Monday, Feb. 06, 2023|
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The House select committee’s hearings on the 2021 Capitol insurrection, which begin on Thursday, should not neglect a key driver of the attack: white Christian nationalism.
White Christian nationalism is the belief that “America’s founding is based on Christian principles…and that Christianity should be the foundation of how the nation develops its laws, principles and policies,” as my co-author defined it in a report we wrote earlier this year for the Baptist Joint Committee for Religious Liberty and the Freedom From Religion Foundation.
This ideology played a crucial part in fomenting the insurrection, from the buildup and dry runs that occurred immediately following Election Day in November 2020 to the attack itself. “It was clear the terrorists perceived themselves to be Christians,” D.C. Metropolitan Police Officer Daniel Hodges testified before the House in July 2021.
Luke Mogelson — the New Yorker journalist who filmed the shocking video of the attack from inside the Capitol — similarly remarked: “The Christianity was one of the surprises to me in covering this stuff, and it has been hugely underestimated. That Christian nationalism you talk about is the driving force and also the unifying force of these disparate players. It’s really Christianity that ties it all together.”
The white Christian nationalist version of patriotism is racist, xenophobic, patriarchal and exclusionary. And it celebrates the use of violent force, as dramatically seen on Jan. 6, 2021.
But white Christian nationalism is not the only way Christians have understood the link between religious commitments and political activism. In contrast to those who preach white Christian nationalism, many Black Christian communities have historically embraced a different kind of patriotism, one that leads to an expansion of democratic processes, the inclusion of marginalized people and nonviolent calls for the nation to live up to its foundational ideals.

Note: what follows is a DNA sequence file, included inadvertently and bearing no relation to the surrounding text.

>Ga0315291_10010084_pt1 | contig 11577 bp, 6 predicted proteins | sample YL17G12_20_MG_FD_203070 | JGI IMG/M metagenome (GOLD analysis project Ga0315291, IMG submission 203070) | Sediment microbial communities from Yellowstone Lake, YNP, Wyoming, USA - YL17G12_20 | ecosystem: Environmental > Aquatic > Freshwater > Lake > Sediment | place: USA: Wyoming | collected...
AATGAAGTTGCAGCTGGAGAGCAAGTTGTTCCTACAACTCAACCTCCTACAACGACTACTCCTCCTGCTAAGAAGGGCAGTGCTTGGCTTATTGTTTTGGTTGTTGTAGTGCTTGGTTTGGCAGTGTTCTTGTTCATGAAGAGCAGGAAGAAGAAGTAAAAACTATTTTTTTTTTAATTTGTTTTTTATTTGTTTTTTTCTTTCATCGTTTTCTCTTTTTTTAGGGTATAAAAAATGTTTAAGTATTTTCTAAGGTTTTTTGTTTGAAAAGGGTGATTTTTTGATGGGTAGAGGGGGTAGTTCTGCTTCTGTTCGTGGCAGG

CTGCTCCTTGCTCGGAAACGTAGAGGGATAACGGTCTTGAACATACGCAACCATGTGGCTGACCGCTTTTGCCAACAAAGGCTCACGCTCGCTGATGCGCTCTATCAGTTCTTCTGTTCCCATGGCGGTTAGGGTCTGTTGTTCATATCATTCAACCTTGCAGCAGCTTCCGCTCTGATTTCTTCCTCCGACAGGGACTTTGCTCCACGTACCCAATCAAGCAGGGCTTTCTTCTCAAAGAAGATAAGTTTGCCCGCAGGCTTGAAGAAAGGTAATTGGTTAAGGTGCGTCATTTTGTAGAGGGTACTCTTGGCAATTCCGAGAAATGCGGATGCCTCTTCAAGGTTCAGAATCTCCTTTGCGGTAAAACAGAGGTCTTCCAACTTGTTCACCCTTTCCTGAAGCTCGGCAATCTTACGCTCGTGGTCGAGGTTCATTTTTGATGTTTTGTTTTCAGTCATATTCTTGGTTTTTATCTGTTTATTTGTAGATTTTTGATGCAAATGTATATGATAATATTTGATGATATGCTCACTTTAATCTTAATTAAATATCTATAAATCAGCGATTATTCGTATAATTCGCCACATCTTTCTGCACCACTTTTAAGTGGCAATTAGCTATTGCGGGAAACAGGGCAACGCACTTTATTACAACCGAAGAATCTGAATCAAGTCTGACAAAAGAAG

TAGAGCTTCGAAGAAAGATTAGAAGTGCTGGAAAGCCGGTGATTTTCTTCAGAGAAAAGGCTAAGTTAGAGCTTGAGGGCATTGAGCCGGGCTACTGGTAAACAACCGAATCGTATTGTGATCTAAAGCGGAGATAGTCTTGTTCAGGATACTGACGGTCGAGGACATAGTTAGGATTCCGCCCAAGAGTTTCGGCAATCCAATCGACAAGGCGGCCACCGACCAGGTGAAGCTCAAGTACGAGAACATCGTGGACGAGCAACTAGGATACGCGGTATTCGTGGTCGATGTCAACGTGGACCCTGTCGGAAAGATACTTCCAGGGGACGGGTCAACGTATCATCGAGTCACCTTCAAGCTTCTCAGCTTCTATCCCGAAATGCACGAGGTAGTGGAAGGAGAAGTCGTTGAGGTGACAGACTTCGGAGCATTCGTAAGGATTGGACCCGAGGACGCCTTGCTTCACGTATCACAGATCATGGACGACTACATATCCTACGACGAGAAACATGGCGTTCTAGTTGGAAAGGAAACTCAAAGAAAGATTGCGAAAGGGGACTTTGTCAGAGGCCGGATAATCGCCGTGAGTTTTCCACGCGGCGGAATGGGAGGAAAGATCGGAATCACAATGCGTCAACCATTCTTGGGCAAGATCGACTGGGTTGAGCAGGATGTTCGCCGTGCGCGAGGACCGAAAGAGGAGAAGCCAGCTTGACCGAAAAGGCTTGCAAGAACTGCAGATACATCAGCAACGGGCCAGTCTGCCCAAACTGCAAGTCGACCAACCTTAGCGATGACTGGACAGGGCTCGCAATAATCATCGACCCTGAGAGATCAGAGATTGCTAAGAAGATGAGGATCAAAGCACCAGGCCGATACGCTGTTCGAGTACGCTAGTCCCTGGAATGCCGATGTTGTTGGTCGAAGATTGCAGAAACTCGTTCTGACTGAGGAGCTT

Historical leaders such as Fannie Lou Hamer, Ida B. Wells and Martin Luther King Jr., as well as contemporary leaders such as Sen. Raphael Warnock, D-Ga., civil rights activist and lawyer Bernice King, and LaTosha Brown of Black Voters Matter have been outspoken about their Christian faith as the foundation for their pursuit of a multiracial, participatory democracy.
And yet, despite Black Christians’ and other inclusive religious communities’ alternative visions of faith, white Christian nationalism remains the most dominant force of religion in U.S. politics and represents an urgent risk to democracy in the nation. Networks of power and money prop up white Christian nationalism and give it outsized influence in national civic life and discourse.
Its sway over political leaders depends largely on its ability to deliver significant numbers. While there are several ways that white Christian nationalists mobilize voters, perhaps the movement’s biggest draw is that it reconciles two seemingly contradictory notions: that our nation, a Christian nation, is the greatest on Earth and, at the same time, it is overrun with “alien” and evil forces.
White Christian nationalism is the greatest threat to democracy and maintaining the peaceful transfer of power in the United States. We neglect this dangerous ideology at our own peril.
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